AAVrh.10-mediated genetic delivery of bevacizumab to the pleura to provide local anti-VEGF to suppress growth of metastatic lung tumors
Carcinoma, Non-Small-Cell Lung
Vascular Endothelial Growth Factor A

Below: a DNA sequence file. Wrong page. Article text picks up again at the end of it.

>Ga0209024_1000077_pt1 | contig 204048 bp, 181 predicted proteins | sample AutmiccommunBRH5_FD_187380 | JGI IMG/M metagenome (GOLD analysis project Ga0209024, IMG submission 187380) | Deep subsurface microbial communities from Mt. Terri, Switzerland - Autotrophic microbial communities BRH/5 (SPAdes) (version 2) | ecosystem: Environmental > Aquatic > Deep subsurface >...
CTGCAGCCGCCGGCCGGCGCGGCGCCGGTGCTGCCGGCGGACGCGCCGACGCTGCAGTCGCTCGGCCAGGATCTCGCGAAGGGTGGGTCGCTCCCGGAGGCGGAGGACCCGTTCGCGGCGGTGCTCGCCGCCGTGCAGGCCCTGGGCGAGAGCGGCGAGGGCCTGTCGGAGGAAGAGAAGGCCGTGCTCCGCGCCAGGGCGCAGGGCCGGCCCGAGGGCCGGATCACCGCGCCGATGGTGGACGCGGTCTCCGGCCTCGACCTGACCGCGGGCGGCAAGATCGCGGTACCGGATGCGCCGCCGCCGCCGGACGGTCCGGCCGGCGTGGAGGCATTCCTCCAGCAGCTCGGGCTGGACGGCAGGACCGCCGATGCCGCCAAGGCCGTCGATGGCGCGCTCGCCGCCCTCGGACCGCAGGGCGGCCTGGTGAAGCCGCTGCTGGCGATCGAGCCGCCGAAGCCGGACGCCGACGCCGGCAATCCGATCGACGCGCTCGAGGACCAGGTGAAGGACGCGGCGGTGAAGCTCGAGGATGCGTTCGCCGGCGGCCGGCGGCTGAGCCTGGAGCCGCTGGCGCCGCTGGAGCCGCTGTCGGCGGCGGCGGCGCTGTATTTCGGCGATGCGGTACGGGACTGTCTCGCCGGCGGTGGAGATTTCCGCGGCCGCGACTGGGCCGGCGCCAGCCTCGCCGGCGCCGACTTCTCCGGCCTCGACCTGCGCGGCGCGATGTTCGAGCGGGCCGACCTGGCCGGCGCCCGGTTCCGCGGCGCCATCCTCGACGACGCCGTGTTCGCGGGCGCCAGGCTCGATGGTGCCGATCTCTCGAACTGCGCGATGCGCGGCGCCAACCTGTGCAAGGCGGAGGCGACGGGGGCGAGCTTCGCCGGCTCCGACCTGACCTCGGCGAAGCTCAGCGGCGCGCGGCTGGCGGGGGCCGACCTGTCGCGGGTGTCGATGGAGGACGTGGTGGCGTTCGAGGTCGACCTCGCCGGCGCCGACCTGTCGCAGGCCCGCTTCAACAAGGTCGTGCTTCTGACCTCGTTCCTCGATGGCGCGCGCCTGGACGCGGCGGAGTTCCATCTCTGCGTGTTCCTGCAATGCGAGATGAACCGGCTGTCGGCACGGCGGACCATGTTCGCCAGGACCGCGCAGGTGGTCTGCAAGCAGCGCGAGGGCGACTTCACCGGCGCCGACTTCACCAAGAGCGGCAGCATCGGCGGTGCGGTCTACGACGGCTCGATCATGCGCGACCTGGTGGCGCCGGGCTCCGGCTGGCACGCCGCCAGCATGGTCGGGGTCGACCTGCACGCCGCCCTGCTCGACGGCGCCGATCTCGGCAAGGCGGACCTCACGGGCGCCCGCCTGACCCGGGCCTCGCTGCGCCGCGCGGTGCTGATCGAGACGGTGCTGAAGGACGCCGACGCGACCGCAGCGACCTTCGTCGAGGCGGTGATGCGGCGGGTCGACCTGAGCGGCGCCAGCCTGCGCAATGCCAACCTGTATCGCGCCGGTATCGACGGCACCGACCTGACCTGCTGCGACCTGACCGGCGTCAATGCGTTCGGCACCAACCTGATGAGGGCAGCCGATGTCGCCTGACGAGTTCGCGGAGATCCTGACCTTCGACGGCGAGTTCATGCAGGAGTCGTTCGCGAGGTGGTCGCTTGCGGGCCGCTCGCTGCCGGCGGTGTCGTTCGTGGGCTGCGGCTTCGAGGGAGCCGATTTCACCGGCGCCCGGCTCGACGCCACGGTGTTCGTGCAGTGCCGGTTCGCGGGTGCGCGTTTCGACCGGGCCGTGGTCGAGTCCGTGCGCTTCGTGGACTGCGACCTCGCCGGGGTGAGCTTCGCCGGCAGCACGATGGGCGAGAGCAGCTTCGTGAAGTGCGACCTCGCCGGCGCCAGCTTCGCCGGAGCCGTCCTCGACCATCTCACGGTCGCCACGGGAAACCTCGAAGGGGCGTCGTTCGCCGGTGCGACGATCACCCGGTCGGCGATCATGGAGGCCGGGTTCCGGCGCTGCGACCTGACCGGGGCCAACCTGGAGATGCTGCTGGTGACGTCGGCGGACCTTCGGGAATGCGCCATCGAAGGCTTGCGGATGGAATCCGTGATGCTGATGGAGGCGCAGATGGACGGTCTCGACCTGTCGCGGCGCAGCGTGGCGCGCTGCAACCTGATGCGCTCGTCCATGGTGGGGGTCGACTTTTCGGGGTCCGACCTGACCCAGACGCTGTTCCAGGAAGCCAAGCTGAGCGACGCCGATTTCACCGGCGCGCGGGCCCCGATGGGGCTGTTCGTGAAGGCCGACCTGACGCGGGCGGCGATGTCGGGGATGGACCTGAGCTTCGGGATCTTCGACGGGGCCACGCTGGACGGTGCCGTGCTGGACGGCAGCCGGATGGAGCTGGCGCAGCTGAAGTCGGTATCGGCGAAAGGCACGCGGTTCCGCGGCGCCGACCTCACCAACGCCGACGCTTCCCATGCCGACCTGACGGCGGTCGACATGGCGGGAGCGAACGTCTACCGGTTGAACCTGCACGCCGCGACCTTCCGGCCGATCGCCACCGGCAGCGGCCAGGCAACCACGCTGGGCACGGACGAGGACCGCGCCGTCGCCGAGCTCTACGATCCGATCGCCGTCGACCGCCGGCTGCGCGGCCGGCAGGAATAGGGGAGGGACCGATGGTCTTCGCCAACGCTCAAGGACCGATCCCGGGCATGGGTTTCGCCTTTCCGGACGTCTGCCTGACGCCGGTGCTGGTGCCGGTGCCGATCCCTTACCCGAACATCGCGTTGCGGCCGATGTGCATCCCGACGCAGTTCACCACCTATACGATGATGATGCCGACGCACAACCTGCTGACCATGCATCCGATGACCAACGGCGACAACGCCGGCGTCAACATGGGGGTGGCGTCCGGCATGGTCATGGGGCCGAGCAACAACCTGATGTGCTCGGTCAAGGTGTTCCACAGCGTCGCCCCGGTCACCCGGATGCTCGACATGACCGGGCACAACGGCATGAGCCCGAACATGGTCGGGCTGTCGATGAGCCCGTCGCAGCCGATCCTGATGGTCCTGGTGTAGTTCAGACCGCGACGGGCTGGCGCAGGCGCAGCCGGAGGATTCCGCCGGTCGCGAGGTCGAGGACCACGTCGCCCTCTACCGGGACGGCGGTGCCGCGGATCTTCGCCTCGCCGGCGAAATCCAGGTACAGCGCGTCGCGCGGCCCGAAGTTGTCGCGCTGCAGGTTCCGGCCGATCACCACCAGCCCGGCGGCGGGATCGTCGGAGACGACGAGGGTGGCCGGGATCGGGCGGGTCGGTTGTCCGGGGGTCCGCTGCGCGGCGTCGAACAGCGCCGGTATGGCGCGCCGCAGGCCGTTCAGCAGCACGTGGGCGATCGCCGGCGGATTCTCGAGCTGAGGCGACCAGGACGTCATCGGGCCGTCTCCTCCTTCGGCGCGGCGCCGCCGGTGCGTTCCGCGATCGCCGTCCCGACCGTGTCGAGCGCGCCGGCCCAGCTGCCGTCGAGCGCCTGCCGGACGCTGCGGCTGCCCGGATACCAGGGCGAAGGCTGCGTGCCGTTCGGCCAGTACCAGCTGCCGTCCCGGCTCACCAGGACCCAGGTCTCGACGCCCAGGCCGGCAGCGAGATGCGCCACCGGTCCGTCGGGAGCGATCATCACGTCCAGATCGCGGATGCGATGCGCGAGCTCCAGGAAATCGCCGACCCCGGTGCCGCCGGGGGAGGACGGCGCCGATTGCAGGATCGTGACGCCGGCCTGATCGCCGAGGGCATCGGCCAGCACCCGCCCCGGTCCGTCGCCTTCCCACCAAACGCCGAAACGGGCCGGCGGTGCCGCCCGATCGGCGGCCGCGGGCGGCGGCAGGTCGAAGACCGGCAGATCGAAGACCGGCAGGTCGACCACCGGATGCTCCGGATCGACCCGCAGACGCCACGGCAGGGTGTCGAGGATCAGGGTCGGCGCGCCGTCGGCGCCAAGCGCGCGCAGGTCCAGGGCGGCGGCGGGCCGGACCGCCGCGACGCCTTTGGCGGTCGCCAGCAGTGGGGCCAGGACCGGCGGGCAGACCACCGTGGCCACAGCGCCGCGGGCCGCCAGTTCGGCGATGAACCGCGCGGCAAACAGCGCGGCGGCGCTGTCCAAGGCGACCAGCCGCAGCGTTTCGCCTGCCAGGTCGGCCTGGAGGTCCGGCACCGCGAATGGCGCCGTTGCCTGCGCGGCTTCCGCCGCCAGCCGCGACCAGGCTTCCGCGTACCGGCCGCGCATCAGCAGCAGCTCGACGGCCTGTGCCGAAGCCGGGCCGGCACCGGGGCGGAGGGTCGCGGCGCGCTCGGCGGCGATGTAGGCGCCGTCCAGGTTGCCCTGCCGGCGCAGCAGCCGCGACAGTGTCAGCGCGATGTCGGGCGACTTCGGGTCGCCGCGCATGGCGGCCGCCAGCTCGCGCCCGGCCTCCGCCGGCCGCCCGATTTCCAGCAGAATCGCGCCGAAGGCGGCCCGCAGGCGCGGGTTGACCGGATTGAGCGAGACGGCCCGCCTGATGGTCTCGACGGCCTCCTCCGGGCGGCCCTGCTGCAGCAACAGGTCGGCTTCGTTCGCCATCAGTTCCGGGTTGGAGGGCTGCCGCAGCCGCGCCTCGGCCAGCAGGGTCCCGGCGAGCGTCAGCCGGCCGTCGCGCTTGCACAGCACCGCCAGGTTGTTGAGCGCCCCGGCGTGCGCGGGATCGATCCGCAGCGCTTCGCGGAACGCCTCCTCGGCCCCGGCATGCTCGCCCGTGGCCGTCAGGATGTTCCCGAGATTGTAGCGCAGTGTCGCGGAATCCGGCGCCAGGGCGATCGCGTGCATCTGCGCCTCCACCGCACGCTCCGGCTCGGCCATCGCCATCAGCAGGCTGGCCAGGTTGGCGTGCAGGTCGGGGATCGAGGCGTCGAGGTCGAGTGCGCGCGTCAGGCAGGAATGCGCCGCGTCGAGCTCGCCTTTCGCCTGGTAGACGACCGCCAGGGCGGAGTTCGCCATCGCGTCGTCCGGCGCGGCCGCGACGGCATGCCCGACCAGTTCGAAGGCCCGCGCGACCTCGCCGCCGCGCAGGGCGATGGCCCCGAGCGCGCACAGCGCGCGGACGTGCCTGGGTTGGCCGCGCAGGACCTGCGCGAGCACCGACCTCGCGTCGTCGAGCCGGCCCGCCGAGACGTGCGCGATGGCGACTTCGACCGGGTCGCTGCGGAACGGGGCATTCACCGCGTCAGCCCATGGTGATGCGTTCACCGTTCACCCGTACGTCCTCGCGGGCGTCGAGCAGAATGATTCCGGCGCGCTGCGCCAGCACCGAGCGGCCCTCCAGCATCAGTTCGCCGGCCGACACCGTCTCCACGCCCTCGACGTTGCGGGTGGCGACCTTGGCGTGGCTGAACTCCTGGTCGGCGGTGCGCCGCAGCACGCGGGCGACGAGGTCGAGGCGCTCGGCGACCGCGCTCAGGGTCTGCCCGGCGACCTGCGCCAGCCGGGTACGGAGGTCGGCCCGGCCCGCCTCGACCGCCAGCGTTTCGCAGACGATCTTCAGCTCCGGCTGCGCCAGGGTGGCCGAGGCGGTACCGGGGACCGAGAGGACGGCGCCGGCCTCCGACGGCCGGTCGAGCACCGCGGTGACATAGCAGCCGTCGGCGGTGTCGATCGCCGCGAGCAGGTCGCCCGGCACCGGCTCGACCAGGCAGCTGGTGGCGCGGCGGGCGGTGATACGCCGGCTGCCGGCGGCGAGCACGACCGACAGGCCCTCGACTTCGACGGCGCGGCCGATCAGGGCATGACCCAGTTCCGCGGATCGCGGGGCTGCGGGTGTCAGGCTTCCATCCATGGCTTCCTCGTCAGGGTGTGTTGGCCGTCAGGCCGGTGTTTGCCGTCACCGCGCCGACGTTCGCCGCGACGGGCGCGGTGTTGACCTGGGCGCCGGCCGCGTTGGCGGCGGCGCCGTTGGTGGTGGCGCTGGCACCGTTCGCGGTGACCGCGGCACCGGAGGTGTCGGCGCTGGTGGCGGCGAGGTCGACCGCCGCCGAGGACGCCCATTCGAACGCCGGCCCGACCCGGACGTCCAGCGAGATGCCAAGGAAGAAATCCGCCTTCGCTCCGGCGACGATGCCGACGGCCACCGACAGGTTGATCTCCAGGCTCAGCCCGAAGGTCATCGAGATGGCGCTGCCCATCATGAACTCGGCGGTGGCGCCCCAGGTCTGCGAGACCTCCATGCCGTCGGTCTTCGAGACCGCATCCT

Vascular endothelial growth factor (VEGF) produced by tumor cells has a central role in stimulating angiogenesis required for tumor growth. Humanized monoclonal anti-VEGF antibody (bevacizumab, Avastin), approved as a treatment for non-squamous, non-small cell lung cancer, requires administration every 3 weeks. We hypothesized that an intrapleural administration of an adeno-associated virus (AAV) vector expressing an anti-VEGF-A antibody equivalent of bevacizumab would result in sustained anti-VEGF-A localized expression within the lung and suppress metastatic tumor growth. The AAV vector AAVrh.10alphaVEGF encodes the light chain and heavy chain complementary DNAs of monoclonal antibody A.4.6.1, a murine antibody that specifically recognizes human VEGF-A with the same antigen-binding site as bevacizumab. A metastatic lung tumor model was established in severe combined immunodeficient mice by intravenous administration of human DU145 prostate carcinoma cells. Intrapleural administration of AAVrh.10alphaVEGF directed long-term expression of the anti-human VEGF-A antibody in lung, as shown by sustained, high-level anti-human VEGF titers in lung epithelial lining fluid for 40 weeks, which was the duration of the study. In the AAVrh.10alphaVEGF-treated animals, tumor growth was significantly suppressed (P<0.05), the numbers of blood vessels and mitotic nuclei in the tumor was decreased (P<0.05) and there was increased survival (P<0.05). Thus, intrapleural administration of an AAVrh.10 vector, encoding the murine monoclonal antibody equivalent of bevacizumab, effectively suppresses the growth of metastatic lung tumors, suggesting AAV-mediated gene transfer to the pleura to deliver bevacizumab locally to the lung as a novel alternative platform to conventional monoclonal antibody therapy.